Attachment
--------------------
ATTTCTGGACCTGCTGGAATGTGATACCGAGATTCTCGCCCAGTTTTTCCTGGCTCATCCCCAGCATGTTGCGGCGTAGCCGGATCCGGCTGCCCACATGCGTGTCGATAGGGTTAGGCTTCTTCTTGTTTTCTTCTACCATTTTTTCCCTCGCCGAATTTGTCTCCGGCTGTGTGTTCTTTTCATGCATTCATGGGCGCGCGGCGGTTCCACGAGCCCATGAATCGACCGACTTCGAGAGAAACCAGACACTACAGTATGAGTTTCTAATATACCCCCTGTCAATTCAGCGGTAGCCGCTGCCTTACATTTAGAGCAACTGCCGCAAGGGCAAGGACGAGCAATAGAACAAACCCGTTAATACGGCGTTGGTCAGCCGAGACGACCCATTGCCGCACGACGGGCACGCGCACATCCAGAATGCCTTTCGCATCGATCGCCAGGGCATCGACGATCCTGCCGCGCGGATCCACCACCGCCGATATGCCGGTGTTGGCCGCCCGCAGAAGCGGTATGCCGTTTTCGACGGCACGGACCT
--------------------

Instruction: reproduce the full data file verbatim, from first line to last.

ATTTCTGGACCTGCTGGAATGTGATACCGAGATTCTCGCCCAGTTTTTCCTGGCTCATCCCCAGCATGTTGCGGCGTAGCCGGATCCGGCTGCCCACATGCGTGTCGATAGGGTTAGGCTTCTTCTTGTTTTCTTCTACCATTTTTTCCCTCGCCGAATTTGTCTCCGGCTGTGTGTTCTTTTCATGCATTCATGGGCGCGCGGCGGTTCCACGAGCCCATGAATCGACCGACTTCGAGAGAAACCAGACACTACAGTATGAGTTTCTAATATACCCCCTGTCAATTCAGCGGTAGCCGCTGCCTTACATTTAGAGCAACTGCCGCAAGGGCAAGGACGAGCAATAGAACAAACCCGTTAATACGGCGTTGGTCAGCCGAGACGACCCATTGCCGCACGACGGGCACGCGCACATCCAGAATGCCTTTCGCATCGATCGCCAGGGCATCGACGATCCTGCCGCGCGGATCCACCACCGCCGATATGCCGGTGTTGGCCGCCCGCAGAAGCGGTATGCCGTTTTCGACGGCACGGACCT